Improving your show performance is easy if you train hard. Try a harder terrain or route and ride faster in your usual route. Instead of trying a different route, you can always try interval training. Ride your constant (current standing) speed and ride significantly faster every other minute or so. This way, you are training your body, cardio, and fitness while improving your endurance. 

You can also go around in circles in a safe route for your training. This way, you can really focus on your speed. Aim for a certain distance or time and go crazy. 

You can also train with your gear. Use heavier gear and train your muscles, that way it’ll be easier next time you ride. You can use your gear to measure what you like. Is your average speed faster with fewer pedals at a heavy gear or at more pedals and a lighter gear. Try to match your speed on every gear. 

The bike itself offers many option for you to train with. All to increase your fitness level. Of course you can also increase your fitness with other exercises. You can try the elliptical, going to gym, other sports, and so on. What you’re aiming for is a stronger body. 

Your Age

Yes your age matters, but so does the years of your cycling experience. Being an older experienced rider may benefit you more so than the young fella who just started out. If you are older, you want to make sure that you don’t exert yourself. But being older doesn’t mean you should limit yourself to experiences and habits. 

Riding is for everyone, all experience levels, all age, just make sure that you’re prepared before your ride. 

Your Weight

Now that you’re fit, but heavy? Yes, you can be heavy and fit. Being heavy is not an issue at all. Except if you’re trying to improve your average speed.

Being lighter will benefit you when you are riding. Whether or not you’re climbing that hill. A few pounds will be all the difference in the world. This is gravity you’re fighting against, nobody wins this fight. 

When you’re not climbing an uphill route, being lighter will help you reduce your drag in the wind. The good news is, the more you train, the more fit you will be, the lighter you are, and the faster your average speed is. They all go hand in hand. 

Yes, I’ve mentioned that getting a lighter bike will result in a faster average speed. But how many pounds can a bike really lose? Not much, you, on the other hand, can lose a hole lot of pounds. 

Your Posture

Aside from getting the proper bike frame, you can improve your posture by tucking in your elbow. Keeping your body small will reduce wind resistance. Another thing you can do is lowering your body. Sitting upright will give the wind more surface area. Make sure you are still comfortable. Experiment with different posture, and ride with the one you like.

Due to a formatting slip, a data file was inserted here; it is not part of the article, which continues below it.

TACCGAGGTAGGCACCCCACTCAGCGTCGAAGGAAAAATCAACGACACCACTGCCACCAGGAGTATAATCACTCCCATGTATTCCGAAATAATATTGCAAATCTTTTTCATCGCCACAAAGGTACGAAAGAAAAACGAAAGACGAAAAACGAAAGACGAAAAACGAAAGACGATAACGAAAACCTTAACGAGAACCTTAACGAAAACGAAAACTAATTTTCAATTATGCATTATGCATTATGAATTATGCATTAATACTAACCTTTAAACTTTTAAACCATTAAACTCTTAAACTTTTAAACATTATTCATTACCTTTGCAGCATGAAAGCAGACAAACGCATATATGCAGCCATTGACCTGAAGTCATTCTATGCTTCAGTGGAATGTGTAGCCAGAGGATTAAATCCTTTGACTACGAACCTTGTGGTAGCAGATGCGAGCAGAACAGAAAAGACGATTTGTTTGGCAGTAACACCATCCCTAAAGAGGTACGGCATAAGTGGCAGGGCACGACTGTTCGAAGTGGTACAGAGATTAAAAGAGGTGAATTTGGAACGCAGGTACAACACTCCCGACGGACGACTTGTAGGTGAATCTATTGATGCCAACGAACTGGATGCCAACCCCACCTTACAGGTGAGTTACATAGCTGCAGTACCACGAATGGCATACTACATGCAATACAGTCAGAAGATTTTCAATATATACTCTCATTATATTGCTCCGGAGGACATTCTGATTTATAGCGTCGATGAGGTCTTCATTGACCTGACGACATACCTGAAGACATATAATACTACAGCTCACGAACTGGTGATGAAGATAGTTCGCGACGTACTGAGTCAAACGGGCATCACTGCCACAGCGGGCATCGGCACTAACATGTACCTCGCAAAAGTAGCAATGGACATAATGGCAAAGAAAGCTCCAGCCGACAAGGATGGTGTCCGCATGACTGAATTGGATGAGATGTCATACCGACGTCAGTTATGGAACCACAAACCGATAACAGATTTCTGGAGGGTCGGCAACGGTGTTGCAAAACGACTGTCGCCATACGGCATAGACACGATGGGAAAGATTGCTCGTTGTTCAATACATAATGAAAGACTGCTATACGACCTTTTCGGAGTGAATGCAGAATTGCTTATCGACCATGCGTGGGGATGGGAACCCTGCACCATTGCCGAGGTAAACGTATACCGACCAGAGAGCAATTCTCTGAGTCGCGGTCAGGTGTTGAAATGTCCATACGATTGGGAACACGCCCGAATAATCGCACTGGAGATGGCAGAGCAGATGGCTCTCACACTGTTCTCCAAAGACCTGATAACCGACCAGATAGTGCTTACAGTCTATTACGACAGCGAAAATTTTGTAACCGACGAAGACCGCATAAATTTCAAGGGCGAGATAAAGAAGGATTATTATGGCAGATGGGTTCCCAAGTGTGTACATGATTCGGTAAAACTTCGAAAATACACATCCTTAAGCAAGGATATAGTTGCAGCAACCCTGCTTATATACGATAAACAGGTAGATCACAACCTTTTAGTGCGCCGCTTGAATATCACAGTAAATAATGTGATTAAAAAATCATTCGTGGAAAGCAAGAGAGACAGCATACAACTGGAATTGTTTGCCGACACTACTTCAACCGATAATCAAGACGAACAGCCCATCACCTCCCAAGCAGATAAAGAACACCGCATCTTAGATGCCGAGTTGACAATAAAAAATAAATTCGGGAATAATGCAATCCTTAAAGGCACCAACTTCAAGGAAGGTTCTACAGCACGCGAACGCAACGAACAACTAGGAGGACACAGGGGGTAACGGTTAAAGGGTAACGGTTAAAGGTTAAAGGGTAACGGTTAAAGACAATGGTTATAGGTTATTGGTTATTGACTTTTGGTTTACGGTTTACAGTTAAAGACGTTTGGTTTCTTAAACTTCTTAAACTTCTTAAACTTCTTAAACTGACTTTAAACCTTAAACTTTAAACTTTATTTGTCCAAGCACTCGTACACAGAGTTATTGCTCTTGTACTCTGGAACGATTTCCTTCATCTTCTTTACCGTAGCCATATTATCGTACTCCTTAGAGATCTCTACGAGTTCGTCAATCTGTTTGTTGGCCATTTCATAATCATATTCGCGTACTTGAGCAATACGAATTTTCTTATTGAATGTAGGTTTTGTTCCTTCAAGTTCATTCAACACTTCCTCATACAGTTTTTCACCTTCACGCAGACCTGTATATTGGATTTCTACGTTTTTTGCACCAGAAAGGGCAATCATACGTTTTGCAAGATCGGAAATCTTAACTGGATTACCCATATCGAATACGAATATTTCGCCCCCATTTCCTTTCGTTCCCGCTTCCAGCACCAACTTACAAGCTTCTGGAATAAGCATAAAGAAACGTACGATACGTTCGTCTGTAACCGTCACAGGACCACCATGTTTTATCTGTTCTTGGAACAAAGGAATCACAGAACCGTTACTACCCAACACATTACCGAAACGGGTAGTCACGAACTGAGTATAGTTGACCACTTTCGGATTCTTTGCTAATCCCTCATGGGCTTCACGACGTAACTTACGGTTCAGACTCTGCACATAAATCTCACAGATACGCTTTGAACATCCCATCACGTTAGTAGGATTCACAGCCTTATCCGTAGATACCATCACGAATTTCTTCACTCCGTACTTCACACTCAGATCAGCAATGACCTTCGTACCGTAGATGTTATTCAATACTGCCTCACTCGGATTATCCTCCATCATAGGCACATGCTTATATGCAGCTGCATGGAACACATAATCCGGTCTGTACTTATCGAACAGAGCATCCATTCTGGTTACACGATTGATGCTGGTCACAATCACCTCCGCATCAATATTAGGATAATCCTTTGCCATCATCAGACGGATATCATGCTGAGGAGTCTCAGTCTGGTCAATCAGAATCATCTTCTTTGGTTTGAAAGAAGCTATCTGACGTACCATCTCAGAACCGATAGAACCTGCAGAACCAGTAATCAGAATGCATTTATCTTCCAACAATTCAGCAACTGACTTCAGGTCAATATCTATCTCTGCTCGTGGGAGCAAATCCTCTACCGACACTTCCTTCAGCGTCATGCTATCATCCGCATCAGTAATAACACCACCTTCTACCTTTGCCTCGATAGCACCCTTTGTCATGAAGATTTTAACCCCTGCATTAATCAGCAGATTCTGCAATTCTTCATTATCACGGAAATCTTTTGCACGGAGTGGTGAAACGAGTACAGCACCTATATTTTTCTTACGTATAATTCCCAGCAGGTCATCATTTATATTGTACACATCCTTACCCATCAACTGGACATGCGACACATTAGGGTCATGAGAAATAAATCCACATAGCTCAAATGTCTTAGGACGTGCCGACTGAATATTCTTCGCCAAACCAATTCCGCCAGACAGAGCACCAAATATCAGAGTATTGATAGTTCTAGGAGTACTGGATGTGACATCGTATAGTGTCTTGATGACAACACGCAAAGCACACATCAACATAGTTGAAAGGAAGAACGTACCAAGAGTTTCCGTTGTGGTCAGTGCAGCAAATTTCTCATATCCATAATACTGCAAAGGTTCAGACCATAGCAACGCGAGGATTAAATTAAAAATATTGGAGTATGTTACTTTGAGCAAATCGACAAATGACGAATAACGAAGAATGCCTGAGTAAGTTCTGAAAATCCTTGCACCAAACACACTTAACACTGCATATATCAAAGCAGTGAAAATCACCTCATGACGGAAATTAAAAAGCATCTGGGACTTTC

Remember that posture is flexible, you can always change it during your ride. 

Your Music

This does seem a little irrelevant. What does your music say about you? Well when you’re a cyclist, listening to a quick beat will help you pedal faster. You’ll be raising your average speed without feeling like you’re dying from the inside out. Of course, it’s also important to change up your playlist every now in a while. Even though studies show that listening to music can help your body deal with fatigue, listening to music you know will have less of an effect.

Construct your riding playlist and experiment with the beat. 

Your Experience

This is accountable for most people’s average speed. Yes, years of biking will train your muscle to pedal without even sweating. But aside from your body getting used to the bike, your experience will also boost your confidence and familiarize you with your route and even different types of roads. 

Your Confidence

This will help speed up your turns, your uphill climb, your downhill glide and so much more. Just because you’re riding faster, it doesn’t mean you’re any less careful. There’s so much more people can do once they’re confident. 

Your Familiarity With The Route

Not just when you are riding, even when you’re driving. The way home always feels faster compared to when you’re trying to find that address. Familiarity with your route will vastly improve your average speed. Leave home with a game plan and pedal harder to get there. 

Your Flock As A Factor

We’ve actually discussed this topic. The bit with the cars and the speedometer. Sometimes what people need is just a little friendly competition. Did you know that runners sometimes train with another (slower) runner just to help them get a little faster.

Aside from boosting your performance, a friend will also make your ride that much better. You’ll get a chance to bond and look out for each other. Discuss what works and what doesn’t, explore biking tips and get faster together. 


Aside from the mental and moral support, riding together will help you deal with the wind. Drafting is when you ride with other riders or other vehicles and that way the person in front will help reduce the wind’s drag on you. That’s why birds fly in a V pattern, that’s right, learn from the nature around you. 

Enjoy The Ride

I guess that’s all I have for you today. Don’t look down on yourself for being slower than others. And remember even though you’re the fastest right now, maybe you just need a friendly competition to push yourself one step further. It’s important to set goals for yourself in everything you do, but don’t forget to enjoy the ride.

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Hello, my names Perry and I've been a freelance writer for the past 5 years and a cycling enthusiastic since I can remember. I love the road, but my main passion is mountain biking.